Tip: Double check with the artist that the measurements that are displayed or that have been given to you are the finished size of the artwork. What do we mean by finished? This is the overall measurement from the outside edge of the frame to the other. When it comes to framed art, sometimes an artist can display the print or image size and it’s easy to forget that the frame will be added onto this and this will increase its size. When it comes to canvas or acrylic artworks, the size that's given is usually the finished size but it’s always best to play it safe and double check regardless.

 

Wall Shape:

This seems like a fairly obvious thing to think about but you would be surprised how many people easily overlook this basic principal. You don't want your artwork fighting the general contour of your wall. You want them to work seamlessly while complimenting each other. It is for this reason that if the wall where you would like to hang a piece of artwork is tall and skinny then it would probably be best to look for a portrait style piece, this will aid in accentuating the lines and give a better overall visual appeal to your home and the artwork. The same rule can be applied to horizontal walls which are longer in length than they are high, in this instance, it may be best to think about a landscape style piece.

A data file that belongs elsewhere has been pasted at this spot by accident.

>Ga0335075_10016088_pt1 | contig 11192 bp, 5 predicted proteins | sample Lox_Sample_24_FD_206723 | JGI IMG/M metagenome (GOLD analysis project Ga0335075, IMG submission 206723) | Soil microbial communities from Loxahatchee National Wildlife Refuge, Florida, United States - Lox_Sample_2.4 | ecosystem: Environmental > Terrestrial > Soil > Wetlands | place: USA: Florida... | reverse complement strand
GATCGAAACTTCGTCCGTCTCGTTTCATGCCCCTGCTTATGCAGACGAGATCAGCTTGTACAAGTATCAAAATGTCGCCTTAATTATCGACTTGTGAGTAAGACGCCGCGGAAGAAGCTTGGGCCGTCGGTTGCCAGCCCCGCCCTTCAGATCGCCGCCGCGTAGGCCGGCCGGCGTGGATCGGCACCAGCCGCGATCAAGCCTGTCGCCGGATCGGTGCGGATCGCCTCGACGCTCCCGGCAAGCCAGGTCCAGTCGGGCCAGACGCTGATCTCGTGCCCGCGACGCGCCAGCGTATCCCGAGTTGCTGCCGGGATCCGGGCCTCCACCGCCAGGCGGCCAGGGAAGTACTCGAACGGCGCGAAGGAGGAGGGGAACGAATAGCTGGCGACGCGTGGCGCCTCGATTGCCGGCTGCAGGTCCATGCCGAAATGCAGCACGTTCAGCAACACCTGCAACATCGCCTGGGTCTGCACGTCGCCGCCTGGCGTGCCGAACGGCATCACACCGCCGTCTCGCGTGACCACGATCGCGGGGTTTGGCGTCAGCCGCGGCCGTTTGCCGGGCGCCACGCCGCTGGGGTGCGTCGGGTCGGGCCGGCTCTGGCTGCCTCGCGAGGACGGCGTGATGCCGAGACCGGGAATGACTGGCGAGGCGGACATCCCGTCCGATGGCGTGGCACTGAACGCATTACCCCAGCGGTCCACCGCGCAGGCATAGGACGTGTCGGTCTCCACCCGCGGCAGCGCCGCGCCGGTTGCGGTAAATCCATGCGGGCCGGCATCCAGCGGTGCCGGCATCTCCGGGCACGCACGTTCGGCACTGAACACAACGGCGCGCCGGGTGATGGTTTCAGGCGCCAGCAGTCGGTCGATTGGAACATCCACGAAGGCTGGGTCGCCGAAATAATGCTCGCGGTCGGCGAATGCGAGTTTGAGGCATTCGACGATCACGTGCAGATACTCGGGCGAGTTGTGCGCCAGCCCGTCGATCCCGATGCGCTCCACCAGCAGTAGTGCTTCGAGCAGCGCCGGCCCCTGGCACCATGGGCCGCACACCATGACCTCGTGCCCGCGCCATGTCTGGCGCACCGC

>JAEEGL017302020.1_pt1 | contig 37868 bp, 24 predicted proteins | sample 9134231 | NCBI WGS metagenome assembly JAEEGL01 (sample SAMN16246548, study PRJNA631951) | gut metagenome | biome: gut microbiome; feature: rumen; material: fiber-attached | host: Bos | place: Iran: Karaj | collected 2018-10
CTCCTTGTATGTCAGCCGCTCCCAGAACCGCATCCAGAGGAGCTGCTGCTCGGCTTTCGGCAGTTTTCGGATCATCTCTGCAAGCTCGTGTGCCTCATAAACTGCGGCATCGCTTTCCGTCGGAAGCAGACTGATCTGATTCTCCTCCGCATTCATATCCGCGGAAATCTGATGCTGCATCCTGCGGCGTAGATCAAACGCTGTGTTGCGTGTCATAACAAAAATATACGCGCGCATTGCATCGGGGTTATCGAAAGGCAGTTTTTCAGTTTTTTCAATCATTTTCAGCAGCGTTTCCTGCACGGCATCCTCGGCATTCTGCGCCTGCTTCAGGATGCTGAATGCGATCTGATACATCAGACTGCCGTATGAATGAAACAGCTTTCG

Like the print seen above, shop it here

 

Furniture:

If you’re thinking about hanging your new artwork above a piece of furniture then there are a few other rules that should be considered. If you want to play it safe, then you should approach this style of hanging much like you would if you were building a pyramid. Here the aim is to have the outside edges of the artwork fall comfortably inside the piece of furniture below it. To help with finding an accurate measurement, the artwork should take up roughly 2/3 to 3/4 of the length of the furniture. However if you are feeling confident and would like to mix it up, sometimes rules are made to be broken and so long as you work with the measurement guide above, an artwork can often look equally nice offset.